Unless you’re living under a rock, I’m sure you’ve heard about the latest movie to sweep social media, creating a new world of memes, jokes, and theories—Bird Box. The Netflix original film starring Sandra Bullock is about a monster that no one can “see,” because if they see it, they instantly kill themselves.
Hence, most of the people in the film live their lives blindfolded to avoid the monster. Bullock and her children go on a journey to find safety, taking the entire trip blindfolded. Many people online have begun obsessing over the thriller and even trying to do the Bird Box challenge, where they complete tasks blindfolded.
But, while many have been fangirling over the movie, some may have missed the bigger picture and deeper message. According to one Twitter thread, that makes a lot of sense, the film has a huge underlying message about mental health and mental illnesses. Twitter user @alisonpool_ shared the theory online and since posting, it has gone viral across the network.
She claims that the monster in the film represents a personified version of “mental illness,” stating the monster makes you “hear voices” and commit suicide.
WARNING (Bird Box)— alison ? ig: alibabi19 (@alisonpool_) January 8, 2019
You all are totally missing the underlying message of this film!
The monster makes you commit suicide and hear voices. Notice that people labeled as “mentally ill” are immune to the monster and they want everyone else to see it.
THEY WANT EVERYONE ELSE TO SEE WHAT ITS LIKE TO WANT TO TAKE YOUR OWN LIFE AND HEAR VOICES IN YOUR HEAD. The monster is suicide and mental illness personified.— alison ? ig: alibabi19 (@alisonpool_) January 8, 2019
She also points out that the characters interact with many different symptoms of mental illnesses.
Throughout the film you slowly watch people unravel and fall victim to their own fear, paranoia and violent behavior, all symptoms of mental illness.— alison ? ig: alibabi19 (@alisonpool_) January 8, 2019
She explained that the point of having individuals blindfolded is to prove that mental illnesses have no “face” and can affect anybody.
This forces the audience to ask “Now who’s crazy?”. Without any in depth information about the “monster”, all the characters are figuratively and literally left blind.— alison ? ig: alibabi19 (@alisonpool_) January 8, 2019
Why can no one see the “monster”? Because suicide and mental illness don’t have a face. It can affect anybody.
She also shared specific scenes as evidence the theory is true.
In the scene in the kitchen with Sandra Bullock (Malorie), and Trevante Rhodes (Tom), Malorie says something to the effect of “My sister would have never killed herself. She wasn’t like that”.— alison ? ig: alibabi19 (@alisonpool_) January 8, 2019
Today we have those instances of people who were clearly exemplifying suicidal tendencies before they took their own lives, but the stigma surrounding suicide and mental illness often causes people to hide those feelings rather then talk about them;— alison ? ig: alibabi19 (@alisonpool_) January 8, 2019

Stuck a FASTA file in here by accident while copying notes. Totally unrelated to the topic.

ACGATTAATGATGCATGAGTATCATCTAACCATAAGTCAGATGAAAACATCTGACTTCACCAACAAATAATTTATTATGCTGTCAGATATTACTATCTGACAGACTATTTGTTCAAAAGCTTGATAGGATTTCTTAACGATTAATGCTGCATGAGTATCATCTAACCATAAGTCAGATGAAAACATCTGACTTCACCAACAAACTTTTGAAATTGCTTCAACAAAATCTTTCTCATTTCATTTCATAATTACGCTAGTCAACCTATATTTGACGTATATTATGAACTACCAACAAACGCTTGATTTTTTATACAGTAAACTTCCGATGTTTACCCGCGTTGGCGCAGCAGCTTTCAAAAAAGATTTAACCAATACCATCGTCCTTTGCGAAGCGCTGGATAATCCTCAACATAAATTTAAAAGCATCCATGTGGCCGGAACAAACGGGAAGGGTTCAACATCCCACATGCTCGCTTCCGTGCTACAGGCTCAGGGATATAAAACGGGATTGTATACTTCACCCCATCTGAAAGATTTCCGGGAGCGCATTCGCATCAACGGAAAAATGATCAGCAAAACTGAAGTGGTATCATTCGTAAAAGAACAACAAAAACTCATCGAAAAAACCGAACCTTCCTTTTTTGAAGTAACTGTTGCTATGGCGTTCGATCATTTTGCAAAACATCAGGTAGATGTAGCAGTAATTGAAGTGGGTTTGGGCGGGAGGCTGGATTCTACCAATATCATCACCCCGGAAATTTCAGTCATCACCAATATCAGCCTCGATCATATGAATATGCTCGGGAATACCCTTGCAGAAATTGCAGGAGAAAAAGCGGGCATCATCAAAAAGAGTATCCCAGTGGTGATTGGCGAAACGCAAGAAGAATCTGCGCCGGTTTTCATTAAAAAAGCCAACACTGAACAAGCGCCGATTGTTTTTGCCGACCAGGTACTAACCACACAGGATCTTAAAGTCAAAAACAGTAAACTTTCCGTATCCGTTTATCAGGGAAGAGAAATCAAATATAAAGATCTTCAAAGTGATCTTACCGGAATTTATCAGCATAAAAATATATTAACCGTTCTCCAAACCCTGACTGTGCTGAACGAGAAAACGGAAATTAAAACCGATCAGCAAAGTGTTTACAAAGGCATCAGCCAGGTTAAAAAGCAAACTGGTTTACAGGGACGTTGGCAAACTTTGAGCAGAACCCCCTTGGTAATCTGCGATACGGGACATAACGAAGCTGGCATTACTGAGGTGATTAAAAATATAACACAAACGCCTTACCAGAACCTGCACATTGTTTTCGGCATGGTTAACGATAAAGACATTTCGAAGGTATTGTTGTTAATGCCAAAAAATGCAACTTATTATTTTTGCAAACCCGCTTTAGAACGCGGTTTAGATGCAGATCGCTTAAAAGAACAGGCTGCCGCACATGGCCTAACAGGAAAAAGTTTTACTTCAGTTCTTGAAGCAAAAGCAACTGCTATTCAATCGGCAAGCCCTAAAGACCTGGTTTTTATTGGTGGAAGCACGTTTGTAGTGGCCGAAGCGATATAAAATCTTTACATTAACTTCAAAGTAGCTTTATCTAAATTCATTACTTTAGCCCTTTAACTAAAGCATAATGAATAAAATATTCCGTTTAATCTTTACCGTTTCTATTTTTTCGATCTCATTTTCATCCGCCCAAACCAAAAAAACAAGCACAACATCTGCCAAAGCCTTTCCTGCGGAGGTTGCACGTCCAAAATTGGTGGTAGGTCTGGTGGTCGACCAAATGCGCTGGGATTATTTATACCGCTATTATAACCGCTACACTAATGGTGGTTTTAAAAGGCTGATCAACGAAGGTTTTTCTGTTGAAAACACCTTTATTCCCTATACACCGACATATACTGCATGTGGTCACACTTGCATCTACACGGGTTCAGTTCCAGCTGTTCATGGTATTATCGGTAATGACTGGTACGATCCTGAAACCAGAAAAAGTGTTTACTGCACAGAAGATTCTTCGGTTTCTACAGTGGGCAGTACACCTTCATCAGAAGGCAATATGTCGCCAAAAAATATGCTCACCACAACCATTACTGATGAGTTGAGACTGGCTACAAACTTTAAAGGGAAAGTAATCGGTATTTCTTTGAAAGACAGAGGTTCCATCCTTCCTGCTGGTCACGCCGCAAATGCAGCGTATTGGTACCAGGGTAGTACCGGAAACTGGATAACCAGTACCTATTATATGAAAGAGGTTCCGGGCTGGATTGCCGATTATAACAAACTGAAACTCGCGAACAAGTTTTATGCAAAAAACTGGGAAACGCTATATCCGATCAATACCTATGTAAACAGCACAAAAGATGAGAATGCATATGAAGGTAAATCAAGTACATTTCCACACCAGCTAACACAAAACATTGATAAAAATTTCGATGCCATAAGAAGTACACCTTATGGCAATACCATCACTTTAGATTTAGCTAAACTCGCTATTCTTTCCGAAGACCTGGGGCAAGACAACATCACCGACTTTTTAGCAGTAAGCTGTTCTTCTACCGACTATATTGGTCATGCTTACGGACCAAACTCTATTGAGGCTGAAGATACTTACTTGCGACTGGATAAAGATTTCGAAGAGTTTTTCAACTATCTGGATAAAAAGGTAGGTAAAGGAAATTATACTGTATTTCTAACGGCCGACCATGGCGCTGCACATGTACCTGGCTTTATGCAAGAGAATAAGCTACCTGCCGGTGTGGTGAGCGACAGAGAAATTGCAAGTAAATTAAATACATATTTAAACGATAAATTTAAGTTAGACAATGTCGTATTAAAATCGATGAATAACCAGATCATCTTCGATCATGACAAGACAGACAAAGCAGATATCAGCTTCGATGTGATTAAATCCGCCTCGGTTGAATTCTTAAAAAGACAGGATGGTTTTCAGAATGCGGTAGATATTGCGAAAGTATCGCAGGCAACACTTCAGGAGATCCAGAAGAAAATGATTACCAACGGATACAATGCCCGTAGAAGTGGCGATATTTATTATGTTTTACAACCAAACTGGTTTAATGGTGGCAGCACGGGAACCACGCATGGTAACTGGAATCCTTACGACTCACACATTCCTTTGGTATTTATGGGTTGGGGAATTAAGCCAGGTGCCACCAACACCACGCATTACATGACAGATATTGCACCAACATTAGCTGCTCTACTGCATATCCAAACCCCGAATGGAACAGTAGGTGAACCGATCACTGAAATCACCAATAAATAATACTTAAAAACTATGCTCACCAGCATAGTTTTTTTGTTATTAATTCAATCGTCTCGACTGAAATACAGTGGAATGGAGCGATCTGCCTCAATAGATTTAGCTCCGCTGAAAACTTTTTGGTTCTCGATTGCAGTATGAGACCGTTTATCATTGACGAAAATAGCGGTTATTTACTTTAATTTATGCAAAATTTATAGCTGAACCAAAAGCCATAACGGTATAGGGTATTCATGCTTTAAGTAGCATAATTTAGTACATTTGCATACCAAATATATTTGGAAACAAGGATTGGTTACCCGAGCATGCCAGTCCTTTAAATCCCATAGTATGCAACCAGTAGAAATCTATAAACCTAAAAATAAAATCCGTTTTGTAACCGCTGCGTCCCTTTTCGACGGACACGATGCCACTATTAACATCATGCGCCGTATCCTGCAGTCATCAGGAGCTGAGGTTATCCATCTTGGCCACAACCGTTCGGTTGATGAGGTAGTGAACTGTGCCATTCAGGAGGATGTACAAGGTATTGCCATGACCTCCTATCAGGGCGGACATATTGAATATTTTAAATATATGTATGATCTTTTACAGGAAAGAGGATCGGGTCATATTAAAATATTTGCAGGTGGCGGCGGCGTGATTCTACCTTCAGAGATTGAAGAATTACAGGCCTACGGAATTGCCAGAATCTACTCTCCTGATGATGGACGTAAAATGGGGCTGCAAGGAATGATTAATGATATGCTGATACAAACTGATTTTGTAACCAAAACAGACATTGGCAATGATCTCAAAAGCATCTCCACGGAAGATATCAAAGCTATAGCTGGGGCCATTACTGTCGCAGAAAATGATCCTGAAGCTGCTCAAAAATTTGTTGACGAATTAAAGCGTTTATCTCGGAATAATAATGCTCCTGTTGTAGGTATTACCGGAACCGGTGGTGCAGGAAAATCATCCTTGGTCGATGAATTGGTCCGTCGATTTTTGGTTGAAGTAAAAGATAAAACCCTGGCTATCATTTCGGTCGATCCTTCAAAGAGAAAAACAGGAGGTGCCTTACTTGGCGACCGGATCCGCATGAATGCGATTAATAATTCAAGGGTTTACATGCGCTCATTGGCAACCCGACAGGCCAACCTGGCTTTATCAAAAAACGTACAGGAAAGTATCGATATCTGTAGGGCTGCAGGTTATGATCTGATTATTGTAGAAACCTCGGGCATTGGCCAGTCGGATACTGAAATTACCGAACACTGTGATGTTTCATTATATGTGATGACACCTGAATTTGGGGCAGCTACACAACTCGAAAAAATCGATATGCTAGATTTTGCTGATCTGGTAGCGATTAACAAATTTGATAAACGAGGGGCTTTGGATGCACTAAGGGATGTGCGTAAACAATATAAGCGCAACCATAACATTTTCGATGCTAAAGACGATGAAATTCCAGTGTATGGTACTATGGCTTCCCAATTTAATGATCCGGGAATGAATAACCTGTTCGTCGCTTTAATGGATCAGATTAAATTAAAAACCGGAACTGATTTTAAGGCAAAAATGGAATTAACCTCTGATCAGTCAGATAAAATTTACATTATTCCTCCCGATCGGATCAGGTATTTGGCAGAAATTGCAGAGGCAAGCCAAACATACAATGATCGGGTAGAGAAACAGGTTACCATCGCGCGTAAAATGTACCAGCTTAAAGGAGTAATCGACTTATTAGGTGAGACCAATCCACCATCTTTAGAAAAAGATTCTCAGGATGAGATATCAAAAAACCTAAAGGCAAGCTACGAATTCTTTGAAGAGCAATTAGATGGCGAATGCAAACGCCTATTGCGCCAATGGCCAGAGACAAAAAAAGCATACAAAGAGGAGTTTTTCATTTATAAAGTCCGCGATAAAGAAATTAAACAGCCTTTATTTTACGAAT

we’ve all seen those new stories and interviews were people who were close to a suicide victim say things like “She never seemed like she’d do something like that” or “everything seemed fine”.— alison ? ig: alibabi19 (@alisonpool_) January 8, 2019
The scene where Danielle’s McDonald’s character (Olympia), asks Malorie to take care of her child if anything happens to her is also very telling.— alison ? ig: alibabi19 (@alisonpool_) January 8, 2019
Olympia speaks about feeling like a burden because she was spoiled her whole life and “all that love made [her] soft” while Malorie proclaims she was “raised by wolves”. Both women are PREGNANT, and despite their different backgrounds are at the mercy of the same invisible force.— alison ? ig: alibabi19 (@alisonpool_) January 8, 2019
I think this is a commentary on gestational and postpartum depression.— alison ? ig: alibabi19 (@alisonpool_) January 8, 2019
Almost all of the characters are dealing with grief to some degree, especially Malorie and John Malcovich’s character (Douglas). They both watch their loved ones commit suicide.
This shows that suicide doesn’t just affect the victim, but also the people around them.— alison ? ig: alibabi19 (@alisonpool_) January 8, 2019
In the end we see that the only way for Malorie and her kids to survive is by USING THEIR VOICES.
Now go rewatch the movie and stop looking at things at face value. That kind of observation is what the film is trying to get you to stop doing. It’s so much deeper than that.— alison ? ig: alibabi19 (@alisonpool_) January 8, 2019
Many people on Twitter agreed that the theory seemed super on point.
This whole thread is woke af— Kim (@kjrodriguez_) January 9, 2019
i thought i was the only one who peeped this.. immediately after watching it— UNO ? (@Kaiiuno) January 8, 2019
Wow, that’s an insightful interpretation.— Vincent (@Vincent_half) January 9, 2019
Finally ! I’ve been saying this for a minute— Carlos Diaz?? (@Carlos_diaz05) January 10, 2019
Yesss and then Sandra even said when her sister saw “it” that she was never a sad person so she new something was wrong— Stephanie☯ (@xostepherss) January 9, 2019
Thank you for writing this— Iron Mann (@Humor_Donor) January 9, 2019
What do you think?